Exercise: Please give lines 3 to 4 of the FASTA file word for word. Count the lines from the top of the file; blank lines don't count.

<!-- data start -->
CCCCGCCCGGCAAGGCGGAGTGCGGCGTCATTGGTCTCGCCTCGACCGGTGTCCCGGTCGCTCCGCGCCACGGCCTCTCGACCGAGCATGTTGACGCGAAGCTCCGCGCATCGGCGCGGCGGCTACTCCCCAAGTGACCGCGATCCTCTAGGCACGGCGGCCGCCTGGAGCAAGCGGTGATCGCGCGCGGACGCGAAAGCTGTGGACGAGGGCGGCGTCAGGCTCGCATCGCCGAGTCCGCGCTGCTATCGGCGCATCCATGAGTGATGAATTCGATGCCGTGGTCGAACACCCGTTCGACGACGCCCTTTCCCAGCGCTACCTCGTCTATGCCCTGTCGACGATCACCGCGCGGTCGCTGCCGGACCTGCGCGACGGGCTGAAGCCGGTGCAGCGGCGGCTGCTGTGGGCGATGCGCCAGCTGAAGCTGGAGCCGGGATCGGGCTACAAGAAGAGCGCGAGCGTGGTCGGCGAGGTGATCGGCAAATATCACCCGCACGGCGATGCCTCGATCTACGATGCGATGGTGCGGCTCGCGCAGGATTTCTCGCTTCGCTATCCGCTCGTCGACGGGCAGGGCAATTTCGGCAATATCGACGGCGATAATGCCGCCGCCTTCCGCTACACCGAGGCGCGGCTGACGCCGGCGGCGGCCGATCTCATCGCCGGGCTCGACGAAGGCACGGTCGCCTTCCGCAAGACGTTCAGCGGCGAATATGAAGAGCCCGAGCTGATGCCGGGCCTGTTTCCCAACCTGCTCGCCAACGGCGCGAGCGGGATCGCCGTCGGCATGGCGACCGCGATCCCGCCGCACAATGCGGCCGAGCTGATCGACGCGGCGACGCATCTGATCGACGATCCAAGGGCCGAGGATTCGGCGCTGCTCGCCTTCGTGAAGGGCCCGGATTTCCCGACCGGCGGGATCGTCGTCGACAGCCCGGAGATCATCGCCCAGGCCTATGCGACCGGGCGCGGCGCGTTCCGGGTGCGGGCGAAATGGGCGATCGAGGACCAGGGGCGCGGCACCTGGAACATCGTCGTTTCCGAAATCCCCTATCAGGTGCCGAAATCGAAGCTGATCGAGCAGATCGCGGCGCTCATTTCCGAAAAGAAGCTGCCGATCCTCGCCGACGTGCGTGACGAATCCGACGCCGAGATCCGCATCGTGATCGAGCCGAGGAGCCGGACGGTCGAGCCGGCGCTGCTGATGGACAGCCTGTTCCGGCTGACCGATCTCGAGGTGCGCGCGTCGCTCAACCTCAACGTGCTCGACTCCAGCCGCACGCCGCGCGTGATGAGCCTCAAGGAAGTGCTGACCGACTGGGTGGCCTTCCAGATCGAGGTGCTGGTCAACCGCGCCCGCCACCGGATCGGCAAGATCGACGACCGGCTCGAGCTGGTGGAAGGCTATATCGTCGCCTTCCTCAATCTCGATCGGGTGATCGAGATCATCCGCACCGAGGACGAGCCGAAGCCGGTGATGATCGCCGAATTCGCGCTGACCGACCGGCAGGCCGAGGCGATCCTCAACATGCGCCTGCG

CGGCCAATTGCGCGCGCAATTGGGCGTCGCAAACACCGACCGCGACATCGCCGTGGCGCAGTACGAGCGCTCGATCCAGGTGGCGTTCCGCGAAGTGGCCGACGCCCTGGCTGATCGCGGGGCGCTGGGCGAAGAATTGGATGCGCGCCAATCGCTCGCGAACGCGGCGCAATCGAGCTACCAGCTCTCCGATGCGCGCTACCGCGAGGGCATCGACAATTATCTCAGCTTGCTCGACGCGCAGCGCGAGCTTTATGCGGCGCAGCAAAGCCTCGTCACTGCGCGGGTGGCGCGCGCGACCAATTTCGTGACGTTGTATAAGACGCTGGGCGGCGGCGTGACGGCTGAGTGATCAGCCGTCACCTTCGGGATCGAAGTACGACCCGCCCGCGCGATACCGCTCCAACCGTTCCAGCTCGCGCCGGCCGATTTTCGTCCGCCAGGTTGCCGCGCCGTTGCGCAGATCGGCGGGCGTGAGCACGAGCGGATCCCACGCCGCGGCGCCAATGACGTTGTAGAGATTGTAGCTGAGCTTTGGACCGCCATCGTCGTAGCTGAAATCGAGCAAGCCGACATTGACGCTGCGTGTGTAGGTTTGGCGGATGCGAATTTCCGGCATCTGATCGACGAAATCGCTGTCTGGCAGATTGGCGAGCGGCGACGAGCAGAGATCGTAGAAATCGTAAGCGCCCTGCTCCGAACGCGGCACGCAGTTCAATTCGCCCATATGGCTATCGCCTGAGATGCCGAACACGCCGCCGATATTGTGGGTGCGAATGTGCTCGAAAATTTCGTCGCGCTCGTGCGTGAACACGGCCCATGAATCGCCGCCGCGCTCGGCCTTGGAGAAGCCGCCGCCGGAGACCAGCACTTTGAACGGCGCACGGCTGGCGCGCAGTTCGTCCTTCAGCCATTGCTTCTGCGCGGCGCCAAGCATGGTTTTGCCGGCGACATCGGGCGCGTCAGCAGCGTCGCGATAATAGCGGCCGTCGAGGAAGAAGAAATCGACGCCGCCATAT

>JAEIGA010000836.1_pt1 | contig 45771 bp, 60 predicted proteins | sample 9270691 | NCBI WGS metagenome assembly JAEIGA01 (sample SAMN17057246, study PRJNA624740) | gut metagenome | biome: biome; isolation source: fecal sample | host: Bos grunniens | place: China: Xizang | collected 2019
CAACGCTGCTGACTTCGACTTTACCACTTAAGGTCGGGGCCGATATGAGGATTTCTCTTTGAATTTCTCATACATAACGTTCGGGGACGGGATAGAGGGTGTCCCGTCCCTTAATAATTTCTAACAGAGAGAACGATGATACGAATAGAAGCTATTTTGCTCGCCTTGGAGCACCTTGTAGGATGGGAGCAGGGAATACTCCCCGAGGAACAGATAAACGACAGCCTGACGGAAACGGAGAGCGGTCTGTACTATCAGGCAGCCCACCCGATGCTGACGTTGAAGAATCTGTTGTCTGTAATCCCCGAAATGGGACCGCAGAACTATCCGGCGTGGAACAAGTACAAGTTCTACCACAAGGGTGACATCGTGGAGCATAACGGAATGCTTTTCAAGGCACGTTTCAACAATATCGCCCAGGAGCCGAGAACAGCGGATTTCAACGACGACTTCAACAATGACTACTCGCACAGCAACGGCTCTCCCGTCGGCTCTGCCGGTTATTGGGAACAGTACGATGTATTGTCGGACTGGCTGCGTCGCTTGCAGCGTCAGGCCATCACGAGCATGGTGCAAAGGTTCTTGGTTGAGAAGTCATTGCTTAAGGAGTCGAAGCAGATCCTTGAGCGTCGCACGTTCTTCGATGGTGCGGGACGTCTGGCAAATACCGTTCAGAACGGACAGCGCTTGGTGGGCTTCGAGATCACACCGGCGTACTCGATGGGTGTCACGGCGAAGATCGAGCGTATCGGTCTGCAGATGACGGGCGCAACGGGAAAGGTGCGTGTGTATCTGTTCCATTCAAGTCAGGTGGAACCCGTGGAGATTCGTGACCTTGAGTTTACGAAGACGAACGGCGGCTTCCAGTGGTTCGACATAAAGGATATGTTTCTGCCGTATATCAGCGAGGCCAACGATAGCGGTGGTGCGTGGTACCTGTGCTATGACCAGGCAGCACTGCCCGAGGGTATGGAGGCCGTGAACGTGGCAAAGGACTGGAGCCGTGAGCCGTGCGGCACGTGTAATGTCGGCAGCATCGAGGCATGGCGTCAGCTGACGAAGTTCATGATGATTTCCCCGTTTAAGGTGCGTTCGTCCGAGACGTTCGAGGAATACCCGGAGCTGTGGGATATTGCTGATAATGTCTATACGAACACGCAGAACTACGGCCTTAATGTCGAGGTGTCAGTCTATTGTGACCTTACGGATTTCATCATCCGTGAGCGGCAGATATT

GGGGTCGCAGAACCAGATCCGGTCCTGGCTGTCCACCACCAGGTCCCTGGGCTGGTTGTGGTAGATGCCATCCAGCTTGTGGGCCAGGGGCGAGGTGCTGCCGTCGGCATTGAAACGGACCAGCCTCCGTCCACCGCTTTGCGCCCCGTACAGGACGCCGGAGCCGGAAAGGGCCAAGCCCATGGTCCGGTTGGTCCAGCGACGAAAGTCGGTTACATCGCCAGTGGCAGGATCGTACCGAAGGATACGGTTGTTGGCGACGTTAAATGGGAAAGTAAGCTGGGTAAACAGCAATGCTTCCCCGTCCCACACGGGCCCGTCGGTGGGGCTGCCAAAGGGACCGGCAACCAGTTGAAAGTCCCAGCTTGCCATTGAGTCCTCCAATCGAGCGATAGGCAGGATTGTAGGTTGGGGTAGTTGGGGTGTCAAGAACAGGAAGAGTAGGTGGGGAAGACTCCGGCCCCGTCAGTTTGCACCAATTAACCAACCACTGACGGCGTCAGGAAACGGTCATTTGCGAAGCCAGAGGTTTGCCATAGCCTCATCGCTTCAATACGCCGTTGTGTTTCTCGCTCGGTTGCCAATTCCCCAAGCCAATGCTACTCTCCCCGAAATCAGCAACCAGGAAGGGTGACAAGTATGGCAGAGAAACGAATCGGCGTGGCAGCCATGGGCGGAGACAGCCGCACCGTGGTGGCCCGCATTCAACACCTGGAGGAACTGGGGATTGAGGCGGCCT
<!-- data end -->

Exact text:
>JAEIGA010000836.1_pt1 | contig 45771 bp, 60 predicted proteins | sample 9270691 | NCBI WGS metagenome assembly JAEIGA01 (sample SAMN17057246, study PRJNA624740) | gut metagenome | biome: biome; isolation source: fecal sample | host: Bos grunniens | place: China: Xizang | collected 2019
CAACGCTGCTGACTTCGACTTTACCACTTAAGGTCGGGGCCGATATGAGGATTTCTCTTTGAATTTCTCATACATAACGTTCGGGGACGGGATAGAGGGTGTCCCGTCCCTTAATAATTTCTAACAGAGAGAACGATGATACGAATAGAAGCTATTTTGCTCGCCTTGGAGCACCTTGTAGGATGGGAGCAGGGAATACTCCCCGAGGAACAGATAAACGACAGCCTGACGGAAACGGAGAGCGGTCTGTACTATCAGGCAGCCCACCCGATGCTGACGTTGAAGAATCTGTTGTCTGTAATCCCCGAAATGGGACCGCAGAACTATCCGGCGTGGAACAAGTACAAGTTCTACCACAAGGGTGACATCGTGGAGCATAACGGAATGCTTTTCAAGGCACGTTTCAACAATATCGCCCAGGAGCCGAGAACAGCGGATTTCAACGACGACTTCAACAATGACTACTCGCACAGCAACGGCTCTCCCGTCGGCTCTGCCGGTTATTGGGAACAGTACGATGTATTGTCGGACTGGCTGCGTCGCTTGCAGCGTCAGGCCATCACGAGCATGGTGCAAAGGTTCTTGGTTGAGAAGTCATTGCTTAAGGAGTCGAAGCAGATCCTTGAGCGTCGCACGTTCTTCGATGGTGCGGGACGTCTGGCAAATACCGTTCAGAACGGACAGCGCTTGGTGGGCTTCGAGATCACACCGGCGTACTCGATGGGTGTCACGGCGAAGATCGAGCGTATCGGTCTGCAGATGACGGGCGCAACGGGAAAGGTGCGTGTGTATCTGTTCCATTCAAGTCAGGTGGAACCCGTGGAGATTCGTGACCTTGAGTTTACGAAGACGAACGGCGGCTTCCAGTGGTTCGACATAAAGGATATGTTTCTGCCGTATATCAGCGAGGCCAACGATAGCGGTGGTGCGTGGTACCTGTGCTATGACCAGGCAGCACTGCCCGAGGGTATGGAGGCCGTGAACGTGGCAAAGGACTGGAGCCGTGAGCCGTGCGGCACGTGTAATGTCGGCAGCATCGAGGCATGGCGTCAGCTGACGAAGTTCATGATGATTTCCCCGTTTAAGGTGCGTTCGTCCGAGACGTTCGAGGAATACCCGGAGCTGTGGGATATTGCTGATAATGTCTATACGAACACGCAGAACTACGGCCTTAATGTCGAGGTGTCAGTCTATTGTGACCTTACGGATTTCATCATCCGTGAGCGGCAGATATT